On the Federal Roads Authority
It is commendable that the National Assembly and the Executive branch of government are now working together for the establishment of a Road Fund and Federal Roads Authority (FRA). Towards this goal, the Senate has held a public hearing and the address by Senator Kabiru Gaya, Chairman, Senate Committee on Works, on that occasion showed his familiarity with past efforts to set up this essential road agency since 1971.
This long journey needs to be concluded quickly to provide the only permanent solution to the nagging problem of funding roads in Nigeria. The executive, of course, ought to have been at the vanguard of this effort but the legislature, having picked up the gauntlet, should not only be commended but also encouraged. In order to have a law that captures it all on road infrastructure and funding, the present effort must encapsulate the contents of the Executive Bill once sent to the National Assembly as well as the contents of the Wey/Usman/Oyegun 1972 Report currently in the archives of the Ministry of Works.
The Bill in the Senate entails a repeal of the law setting up Federal Roads Maintenance Agency, but the current Works Minister, Babatunde Fashola spoke passionately for retaining it, stressing that it has evolved into a brand. Of course, due regard for continuity in policy would have prevented such an unnecessary controversy.
A reference to history will justify the merging of the Federal Highways Department with the maintenance agency. The FERMA initiative took off with a workshop in Abeokuta in 1993, organised by the Nigerian Institute of Transport Technology, involving the World Bank, the Federal Government and the organised private sector. This led to the Government Policy Document (in 1997) named Road Vision 2000 which set up the Steering Committee charged with the responsibility to “mid-wife” a National Road Fund and a National Road Board.
It produced a Draft Decree in 1998 but it was not enacted by the Abdulsalami Abubakar regime which deferred it to the “incoming” civilian administration of then President-elect Olusegun Obasanjo, who in turn vowed to set it up within his first 100 days in office. However, then Minister of Works, Tony Anenih advised against it. At that time, given the bad state of federal roads nationwide, maintenance was to be the first priority of the proposed Road Agency. Therefore, the Obasanjo administration excised the Maintenance part of the Draft Law and established FERMA. From the outset, the first Board of FERMA, headed by Guy Otobo, which was faced with the challenge of funding would have been solved by the Road Fund.
Now, the current Minister of Works, Babatunde Fashola, therefore, needs to play a more active role in making the establishment of the Federal Roads Authority a major project of his tenure and of the administration of President Muhammadu Buhari. From the 1971 Federal Highways Act and subsequent amendments, Nigeria has had many laws enacted on roads, more than on any other transport mode! Setting up the Federal Roads Authority necessarily entails revisiting all existing laws on federal roads and the minister should tap on the experience of his political party’s chairman, John-Odigie Oyegun, on this matter.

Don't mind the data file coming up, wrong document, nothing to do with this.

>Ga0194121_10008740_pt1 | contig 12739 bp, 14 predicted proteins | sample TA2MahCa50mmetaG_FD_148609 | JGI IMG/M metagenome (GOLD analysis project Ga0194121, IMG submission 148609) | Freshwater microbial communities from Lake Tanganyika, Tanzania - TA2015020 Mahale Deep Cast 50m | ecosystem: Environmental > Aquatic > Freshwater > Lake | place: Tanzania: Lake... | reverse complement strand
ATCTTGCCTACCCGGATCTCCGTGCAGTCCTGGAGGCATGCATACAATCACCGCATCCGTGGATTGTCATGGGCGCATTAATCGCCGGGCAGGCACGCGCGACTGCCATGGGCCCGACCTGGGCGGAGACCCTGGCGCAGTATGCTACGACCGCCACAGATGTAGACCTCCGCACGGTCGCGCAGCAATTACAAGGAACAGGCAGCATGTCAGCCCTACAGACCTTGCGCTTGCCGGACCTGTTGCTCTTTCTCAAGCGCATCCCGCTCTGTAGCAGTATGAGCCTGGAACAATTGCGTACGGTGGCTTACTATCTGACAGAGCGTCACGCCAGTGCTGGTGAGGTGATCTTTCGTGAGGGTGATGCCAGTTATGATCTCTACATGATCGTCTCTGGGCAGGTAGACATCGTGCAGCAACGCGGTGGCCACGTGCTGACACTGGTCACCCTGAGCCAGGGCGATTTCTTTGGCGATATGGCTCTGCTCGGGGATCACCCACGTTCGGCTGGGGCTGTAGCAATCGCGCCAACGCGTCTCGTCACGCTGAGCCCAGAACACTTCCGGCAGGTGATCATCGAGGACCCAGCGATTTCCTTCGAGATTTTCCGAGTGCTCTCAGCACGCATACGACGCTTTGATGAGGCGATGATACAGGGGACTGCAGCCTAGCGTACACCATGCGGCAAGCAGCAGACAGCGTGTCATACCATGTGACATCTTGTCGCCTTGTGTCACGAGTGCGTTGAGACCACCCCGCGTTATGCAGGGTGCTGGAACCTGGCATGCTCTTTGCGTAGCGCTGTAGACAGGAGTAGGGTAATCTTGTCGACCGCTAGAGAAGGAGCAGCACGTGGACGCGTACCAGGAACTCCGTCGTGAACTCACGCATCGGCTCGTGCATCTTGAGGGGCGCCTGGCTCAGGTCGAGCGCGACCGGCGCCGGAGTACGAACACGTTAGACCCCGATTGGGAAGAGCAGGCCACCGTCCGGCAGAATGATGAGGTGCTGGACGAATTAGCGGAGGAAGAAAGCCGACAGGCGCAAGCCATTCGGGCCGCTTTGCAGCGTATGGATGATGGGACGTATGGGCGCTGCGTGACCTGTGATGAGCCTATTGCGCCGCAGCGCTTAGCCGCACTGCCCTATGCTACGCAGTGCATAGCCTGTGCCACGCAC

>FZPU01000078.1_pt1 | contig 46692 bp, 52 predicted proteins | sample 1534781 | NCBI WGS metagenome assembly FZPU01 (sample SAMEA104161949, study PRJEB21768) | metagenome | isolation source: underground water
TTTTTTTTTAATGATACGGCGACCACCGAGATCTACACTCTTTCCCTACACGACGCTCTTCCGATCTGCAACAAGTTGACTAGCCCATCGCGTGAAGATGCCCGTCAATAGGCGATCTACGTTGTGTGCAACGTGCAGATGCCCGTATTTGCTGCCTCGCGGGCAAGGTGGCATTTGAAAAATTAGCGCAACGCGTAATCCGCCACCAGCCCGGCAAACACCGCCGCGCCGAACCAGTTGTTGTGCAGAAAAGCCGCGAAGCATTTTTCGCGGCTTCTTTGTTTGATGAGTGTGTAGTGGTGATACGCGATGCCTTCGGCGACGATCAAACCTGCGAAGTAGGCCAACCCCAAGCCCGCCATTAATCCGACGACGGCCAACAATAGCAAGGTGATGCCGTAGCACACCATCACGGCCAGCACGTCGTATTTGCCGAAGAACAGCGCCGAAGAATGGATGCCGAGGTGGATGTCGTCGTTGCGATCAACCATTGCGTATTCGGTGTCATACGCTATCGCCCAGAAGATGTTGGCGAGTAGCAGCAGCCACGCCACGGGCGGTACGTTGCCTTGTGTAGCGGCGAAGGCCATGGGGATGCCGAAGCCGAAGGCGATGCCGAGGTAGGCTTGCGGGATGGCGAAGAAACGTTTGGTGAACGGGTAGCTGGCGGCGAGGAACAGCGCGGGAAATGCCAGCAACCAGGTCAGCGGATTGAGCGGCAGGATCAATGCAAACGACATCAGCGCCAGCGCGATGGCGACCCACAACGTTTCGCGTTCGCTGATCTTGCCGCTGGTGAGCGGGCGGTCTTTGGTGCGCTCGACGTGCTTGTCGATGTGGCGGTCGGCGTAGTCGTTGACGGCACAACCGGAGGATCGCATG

Although there are many highways agencies near and far, the United States Federal Highways Administration that has always served as a model should be looked at very closely.
By supporting this plan and seeing to its actualisation, Fasola would be breaking from the style of his (civilian) predecessors who did not whole-heartedly support the idea of the FRA, while in office.
In 2013, Mike Onolememen raised hopes but he did not drive the process vigorously enough to have compelled the National Assembly to act on an Executive Bill initiated by President Umaru Yar’Adua since 2009. Earlier, when another minister decided to remove all the toll gates on federal highways in 2004, he was advised not to do so but he ignored the wise counsel. Tolling is part of the matrix of sources for the National Road Fund. It also includes a road user contribution on fuel consumed, concessions on road corridors and subventions from government. The regular flow of money from tolls would give confidence to financial institutions to offer long-term financing for roads. Concerns of leakages in these may be wide-spread but technology is already being deployed to improve efficiency.
In keeping with the best practices on road administration worldwide, Nigeria must, therefore, establish the Federal Roads Authority. The country must act quickly and convene a National Highways Conference whose agenda must include reviewing classification of roads in Nigeria, based on routes taken over by the Federal Government in 1974, from the 12 states at the time. It is also time to look into materials for road construction. The Minister of Science and Technology recently announced the results of a research by Nigeria Building and Road Research Institute on the wisdom in the use of cement for roads construction.
No doubt, failure to set up an appropriate road agency in Nigeria has retarded the nation’s progress and now is the time to put an end to this disservice.